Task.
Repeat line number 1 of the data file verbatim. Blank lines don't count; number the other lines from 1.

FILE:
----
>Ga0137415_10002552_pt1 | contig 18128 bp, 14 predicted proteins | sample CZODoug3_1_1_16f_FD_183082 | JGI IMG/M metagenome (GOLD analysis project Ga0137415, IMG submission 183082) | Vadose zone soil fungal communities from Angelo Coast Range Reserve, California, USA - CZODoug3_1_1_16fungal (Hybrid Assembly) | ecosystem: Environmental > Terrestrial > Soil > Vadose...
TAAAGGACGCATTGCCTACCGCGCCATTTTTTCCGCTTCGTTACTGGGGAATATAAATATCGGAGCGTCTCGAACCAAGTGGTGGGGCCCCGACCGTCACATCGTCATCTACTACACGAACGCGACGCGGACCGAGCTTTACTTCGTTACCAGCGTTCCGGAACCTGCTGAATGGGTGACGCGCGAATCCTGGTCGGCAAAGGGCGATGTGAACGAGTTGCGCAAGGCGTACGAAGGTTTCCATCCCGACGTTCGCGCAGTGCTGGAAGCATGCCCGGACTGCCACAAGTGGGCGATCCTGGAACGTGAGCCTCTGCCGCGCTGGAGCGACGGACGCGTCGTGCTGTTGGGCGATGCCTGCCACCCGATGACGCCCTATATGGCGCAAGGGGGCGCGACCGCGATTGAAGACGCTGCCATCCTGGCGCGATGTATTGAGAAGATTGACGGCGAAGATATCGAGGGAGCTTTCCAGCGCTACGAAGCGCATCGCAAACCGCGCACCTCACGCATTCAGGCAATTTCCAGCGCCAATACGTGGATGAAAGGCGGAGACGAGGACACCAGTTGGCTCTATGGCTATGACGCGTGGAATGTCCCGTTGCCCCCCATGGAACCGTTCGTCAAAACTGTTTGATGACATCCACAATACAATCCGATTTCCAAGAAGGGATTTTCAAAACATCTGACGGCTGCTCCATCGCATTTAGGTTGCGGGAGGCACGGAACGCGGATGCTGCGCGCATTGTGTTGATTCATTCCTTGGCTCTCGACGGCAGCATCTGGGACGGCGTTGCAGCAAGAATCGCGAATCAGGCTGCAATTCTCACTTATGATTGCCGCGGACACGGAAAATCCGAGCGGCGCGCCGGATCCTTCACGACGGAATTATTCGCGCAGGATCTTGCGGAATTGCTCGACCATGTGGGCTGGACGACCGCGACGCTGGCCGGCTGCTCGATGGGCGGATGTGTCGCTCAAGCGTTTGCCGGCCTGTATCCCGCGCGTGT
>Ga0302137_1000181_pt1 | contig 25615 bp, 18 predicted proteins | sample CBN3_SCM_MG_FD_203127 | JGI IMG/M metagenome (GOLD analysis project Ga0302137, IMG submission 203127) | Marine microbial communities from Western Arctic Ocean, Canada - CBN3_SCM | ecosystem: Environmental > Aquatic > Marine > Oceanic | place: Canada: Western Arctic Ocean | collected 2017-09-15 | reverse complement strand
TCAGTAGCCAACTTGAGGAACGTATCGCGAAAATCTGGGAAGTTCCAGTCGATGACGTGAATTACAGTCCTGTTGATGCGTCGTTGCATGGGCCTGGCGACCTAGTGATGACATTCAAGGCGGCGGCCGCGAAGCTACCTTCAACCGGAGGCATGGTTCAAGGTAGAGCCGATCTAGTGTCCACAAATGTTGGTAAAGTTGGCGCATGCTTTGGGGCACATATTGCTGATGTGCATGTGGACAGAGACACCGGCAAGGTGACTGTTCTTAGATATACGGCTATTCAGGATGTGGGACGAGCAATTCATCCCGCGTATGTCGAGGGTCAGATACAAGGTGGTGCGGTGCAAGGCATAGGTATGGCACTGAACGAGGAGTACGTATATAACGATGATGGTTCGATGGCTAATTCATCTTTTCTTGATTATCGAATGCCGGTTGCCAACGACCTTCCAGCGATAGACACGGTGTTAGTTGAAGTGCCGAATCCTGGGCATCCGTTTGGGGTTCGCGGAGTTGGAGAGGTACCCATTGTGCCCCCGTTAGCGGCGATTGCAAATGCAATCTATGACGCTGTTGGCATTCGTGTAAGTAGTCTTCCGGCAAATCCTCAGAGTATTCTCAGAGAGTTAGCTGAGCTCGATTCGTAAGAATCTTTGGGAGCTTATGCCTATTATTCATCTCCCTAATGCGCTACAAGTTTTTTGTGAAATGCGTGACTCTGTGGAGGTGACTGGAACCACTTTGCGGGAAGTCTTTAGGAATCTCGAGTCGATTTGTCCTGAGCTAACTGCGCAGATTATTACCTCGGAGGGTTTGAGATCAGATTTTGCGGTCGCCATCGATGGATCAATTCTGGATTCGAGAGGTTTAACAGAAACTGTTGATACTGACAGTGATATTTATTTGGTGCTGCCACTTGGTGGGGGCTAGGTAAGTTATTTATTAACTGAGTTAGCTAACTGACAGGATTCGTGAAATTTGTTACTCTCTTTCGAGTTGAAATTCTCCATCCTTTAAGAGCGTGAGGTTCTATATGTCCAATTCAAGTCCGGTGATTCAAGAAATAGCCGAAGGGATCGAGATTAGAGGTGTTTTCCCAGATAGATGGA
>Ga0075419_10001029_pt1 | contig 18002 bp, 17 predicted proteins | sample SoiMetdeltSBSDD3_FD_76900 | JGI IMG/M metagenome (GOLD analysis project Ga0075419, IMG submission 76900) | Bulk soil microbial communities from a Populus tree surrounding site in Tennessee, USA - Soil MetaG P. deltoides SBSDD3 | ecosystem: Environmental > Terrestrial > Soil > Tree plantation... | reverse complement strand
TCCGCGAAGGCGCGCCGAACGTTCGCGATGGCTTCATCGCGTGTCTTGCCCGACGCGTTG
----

>Ga0137415_10002552_pt1 | contig 18128 bp, 14 predicted proteins | sample CZODoug3_1_1_16f_FD_183082 | JGI IMG/M metagenome (GOLD analysis project Ga0137415, IMG submission 183082) | Vadose zone soil fungal communities from Angelo Coast Range Reserve, California, USA - CZODoug3_1_1_16fungal (Hybrid Assembly) | ecosystem: Environmental > Terrestrial > Soil > Vadose...